Seeking Clarity Around Craniotomy

Andrew N. Wilner, MD; Christopher D. Streib, MD, MS

Disclosures

August 03, 2017

Andrew N. Wilner, MD: I am Dr Andrew Wilner, and I am here with Dr Christopher Streib, director of stroke operations at the University of Minnesota in Minneapolis. Today we are going to be speaking about the treatment of malignant cerebral infarction (MCI).

Dr Streib, thanks for speaking with Medscape today.

Christopher D. Streib, MD, MS: My pleasure. Thank you for having me.

Dr Wilner: What is MCI?

Dr Streib: MCI is generally defined as a large, acute ischemic stroke, typically within the middle cerebral artery territory, complicated by life-threatening cerebral edema within the closed compartment of the skull. As edema increases, it may lead to coma, brain herniation, respiratory arrest, and death. The mortality of medically managed MCI is between 70% and 80%.

Dr Wilner: You recently published a meta-analysis of decompressive craniectomy treatment for MCI in the journal Neurology Clinical Practice.[1] What were your findings?

Dr Streib: This was a project I undertook with Dr Brad Molyneaux, a neurointensivist at the University of Pittsburgh Medical Center. Six randomized clinical trials of decompressive craniectomy for MCI have been conducted previously. However, the topic is controversial because, despite positive trials, there remains significant skepticism about decompressive craniectomy for the MCI patient population.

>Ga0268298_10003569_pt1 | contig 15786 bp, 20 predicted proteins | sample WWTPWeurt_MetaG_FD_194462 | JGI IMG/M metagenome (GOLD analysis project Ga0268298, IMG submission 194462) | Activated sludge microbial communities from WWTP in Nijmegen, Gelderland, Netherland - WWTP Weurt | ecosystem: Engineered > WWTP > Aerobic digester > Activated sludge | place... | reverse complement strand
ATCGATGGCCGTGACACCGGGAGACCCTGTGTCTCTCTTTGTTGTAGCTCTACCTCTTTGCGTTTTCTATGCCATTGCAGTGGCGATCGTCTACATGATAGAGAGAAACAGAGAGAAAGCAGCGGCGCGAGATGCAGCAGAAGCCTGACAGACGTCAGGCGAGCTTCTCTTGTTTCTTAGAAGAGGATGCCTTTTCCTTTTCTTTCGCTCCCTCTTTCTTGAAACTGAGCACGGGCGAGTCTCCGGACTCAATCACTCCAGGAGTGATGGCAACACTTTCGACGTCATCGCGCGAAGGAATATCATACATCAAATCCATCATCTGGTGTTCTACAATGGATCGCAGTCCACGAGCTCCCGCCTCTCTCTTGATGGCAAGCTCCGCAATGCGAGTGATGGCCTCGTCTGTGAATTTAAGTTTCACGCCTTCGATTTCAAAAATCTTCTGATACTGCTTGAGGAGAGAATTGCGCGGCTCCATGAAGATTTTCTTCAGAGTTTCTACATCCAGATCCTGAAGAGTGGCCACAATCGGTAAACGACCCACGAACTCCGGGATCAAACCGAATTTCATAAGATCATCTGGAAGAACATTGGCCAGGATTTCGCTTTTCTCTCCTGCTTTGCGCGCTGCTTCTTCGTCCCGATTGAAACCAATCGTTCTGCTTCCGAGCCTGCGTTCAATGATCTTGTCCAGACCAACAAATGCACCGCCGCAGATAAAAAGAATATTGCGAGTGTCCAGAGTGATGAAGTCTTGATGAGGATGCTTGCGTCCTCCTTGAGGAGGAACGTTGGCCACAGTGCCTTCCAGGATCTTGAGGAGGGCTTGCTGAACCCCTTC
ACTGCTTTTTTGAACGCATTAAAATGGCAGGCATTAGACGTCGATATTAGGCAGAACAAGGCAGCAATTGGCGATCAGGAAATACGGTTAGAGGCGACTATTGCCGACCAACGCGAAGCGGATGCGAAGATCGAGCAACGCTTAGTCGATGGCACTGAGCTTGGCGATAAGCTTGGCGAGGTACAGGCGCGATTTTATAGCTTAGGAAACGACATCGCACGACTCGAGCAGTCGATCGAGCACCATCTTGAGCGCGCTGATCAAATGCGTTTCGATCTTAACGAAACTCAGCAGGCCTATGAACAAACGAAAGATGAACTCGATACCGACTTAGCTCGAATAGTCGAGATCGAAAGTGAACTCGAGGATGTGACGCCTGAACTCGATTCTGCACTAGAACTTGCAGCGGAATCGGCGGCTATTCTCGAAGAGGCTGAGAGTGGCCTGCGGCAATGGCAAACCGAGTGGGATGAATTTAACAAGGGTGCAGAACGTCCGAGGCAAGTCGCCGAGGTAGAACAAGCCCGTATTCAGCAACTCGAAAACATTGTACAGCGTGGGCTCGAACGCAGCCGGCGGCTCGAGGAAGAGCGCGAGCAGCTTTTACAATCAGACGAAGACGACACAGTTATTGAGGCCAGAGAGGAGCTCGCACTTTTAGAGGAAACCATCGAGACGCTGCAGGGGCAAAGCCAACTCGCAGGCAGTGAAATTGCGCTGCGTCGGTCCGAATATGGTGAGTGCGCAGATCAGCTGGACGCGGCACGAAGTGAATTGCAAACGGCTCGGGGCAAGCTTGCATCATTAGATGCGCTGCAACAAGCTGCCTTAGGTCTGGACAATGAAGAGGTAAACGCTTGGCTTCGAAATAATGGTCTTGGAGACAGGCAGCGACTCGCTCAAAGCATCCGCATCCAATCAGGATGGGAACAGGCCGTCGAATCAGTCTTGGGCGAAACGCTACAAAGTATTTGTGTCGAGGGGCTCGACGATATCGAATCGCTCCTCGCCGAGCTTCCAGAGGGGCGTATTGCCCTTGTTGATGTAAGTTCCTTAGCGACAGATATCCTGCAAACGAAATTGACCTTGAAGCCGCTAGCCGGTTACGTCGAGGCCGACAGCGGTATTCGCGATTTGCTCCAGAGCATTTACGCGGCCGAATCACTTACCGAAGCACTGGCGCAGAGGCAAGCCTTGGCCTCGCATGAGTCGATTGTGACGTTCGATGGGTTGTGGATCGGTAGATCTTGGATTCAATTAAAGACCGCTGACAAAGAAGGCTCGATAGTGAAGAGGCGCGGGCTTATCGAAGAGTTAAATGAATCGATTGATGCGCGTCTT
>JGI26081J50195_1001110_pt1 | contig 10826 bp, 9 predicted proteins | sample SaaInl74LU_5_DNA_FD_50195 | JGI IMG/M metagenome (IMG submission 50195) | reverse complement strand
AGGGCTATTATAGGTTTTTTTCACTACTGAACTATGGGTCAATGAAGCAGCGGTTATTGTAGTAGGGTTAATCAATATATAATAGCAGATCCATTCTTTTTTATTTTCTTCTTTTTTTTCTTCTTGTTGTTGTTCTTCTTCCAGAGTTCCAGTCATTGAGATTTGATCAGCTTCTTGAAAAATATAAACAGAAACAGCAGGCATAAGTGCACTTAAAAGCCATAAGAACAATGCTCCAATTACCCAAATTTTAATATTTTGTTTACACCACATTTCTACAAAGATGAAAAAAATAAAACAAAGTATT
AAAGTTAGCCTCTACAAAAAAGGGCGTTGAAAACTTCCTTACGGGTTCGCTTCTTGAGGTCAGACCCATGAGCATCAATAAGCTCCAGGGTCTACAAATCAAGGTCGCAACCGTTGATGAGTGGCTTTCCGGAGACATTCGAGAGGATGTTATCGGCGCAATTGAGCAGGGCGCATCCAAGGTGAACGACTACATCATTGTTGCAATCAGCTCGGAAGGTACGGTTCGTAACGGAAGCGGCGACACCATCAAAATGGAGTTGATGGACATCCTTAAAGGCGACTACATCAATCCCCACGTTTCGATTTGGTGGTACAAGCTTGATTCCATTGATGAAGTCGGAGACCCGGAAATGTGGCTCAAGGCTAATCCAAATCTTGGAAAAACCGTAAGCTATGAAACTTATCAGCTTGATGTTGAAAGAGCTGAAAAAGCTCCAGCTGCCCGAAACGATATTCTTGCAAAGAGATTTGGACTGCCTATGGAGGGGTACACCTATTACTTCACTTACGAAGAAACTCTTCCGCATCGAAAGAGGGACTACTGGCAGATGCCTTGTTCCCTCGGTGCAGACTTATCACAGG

Each of the six trials showed that decompressive craniectomy improves survival and functional outcomes. Many believe, however, that despite the improvement in functional outcome, the functional outcomes attained still do not represent a quality of life worth living. Rather than restate known data, our meta-analysis attempted to ask and answer questions in a way that could provide clinical clarity.

Our first question was: Does decompressive craniectomy for patients with MCI improve the likelihood of attaining functional outcomes with a consensus that the quality of life is worth living? And the answer was clearly yes. Significantly more patients are either independent, or nearly independent, with the ability to ambulate 1 year after undergoing decompressive craniectomy.

The second question was: Does decompressive craniectomy for patients with MCI increase the likelihood of survival with a quality of life that is not worth living? And the answer is, it might. The outcome depends upon the valuation of different outcome strata by the patient and the family.

Rather than make a case that there is a right or wrong answer regarding decompressive craniectomy for MCI, we put our findings into a clinical decision algorithm to help frame the question for treating physicians and families, based on the likelihood of attaining a 'good" or "poor” quality of life as it relates to the individual family and patient's perception of those outcomes.

Dr Wilner: What are the indications for decompressive craniectomy?

Dr Streib: With the caveat that the expected outcomes after decompressive craniectomy are in line with the treatment goals of the patient and family, the indications for decompressive craniectomy are typically major middle cerebral artery stroke with subsequent cerebral edema, leading to decreased level of consciousness and the expectation of further progression of edema and neurologic deterioration.

Dr Wilner: In your experience, how effective is decompressive craniectomy?